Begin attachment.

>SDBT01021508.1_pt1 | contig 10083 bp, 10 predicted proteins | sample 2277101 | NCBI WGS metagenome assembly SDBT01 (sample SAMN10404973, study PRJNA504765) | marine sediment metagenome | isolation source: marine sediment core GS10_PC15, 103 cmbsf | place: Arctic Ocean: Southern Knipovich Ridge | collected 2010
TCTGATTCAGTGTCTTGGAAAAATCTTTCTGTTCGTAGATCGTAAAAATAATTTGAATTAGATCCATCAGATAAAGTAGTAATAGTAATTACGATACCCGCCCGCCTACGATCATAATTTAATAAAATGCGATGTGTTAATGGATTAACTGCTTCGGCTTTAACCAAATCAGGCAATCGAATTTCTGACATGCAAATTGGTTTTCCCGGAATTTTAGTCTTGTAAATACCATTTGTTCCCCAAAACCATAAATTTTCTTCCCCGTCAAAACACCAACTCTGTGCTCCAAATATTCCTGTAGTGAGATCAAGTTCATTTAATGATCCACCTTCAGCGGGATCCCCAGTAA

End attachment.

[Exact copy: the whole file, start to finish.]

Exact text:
>SDBT01021508.1_pt1 | contig 10083 bp, 10 predicted proteins | sample 2277101 | NCBI WGS metagenome assembly SDBT01 (sample SAMN10404973, study PRJNA504765) | marine sediment metagenome | isolation source: marine sediment core GS10_PC15, 103 cmbsf | place: Arctic Ocean: Southern Knipovich Ridge | collected 2010
TCTGATTCAGTGTCTTGGAAAAATCTTTCTGTTCGTAGATCGTAAAAATAATTTGAATTAGATCCATCAGATAAAGTAGTAATAGTAATTACGATACCCGCCCGCCTACGATCATAATTTAATAAAATGCGATGTGTTAATGGATTAACTGCTTCGGCTTTAACCAAATCAGGCAATCGAATTTCTGACATGCAAATTGGTTTTCCCGGAATTTTAGTCTTGTAAATACCATTTGTTCCCCAAAACCATAAATTTTCTTCCCCGTCAAAACACCAACTCTGTGCTCCAAATATTCCTGTAGTGAGATCAAGTTCATTTAATGATCCACCTTCAGCGGGATCCCCAGTAA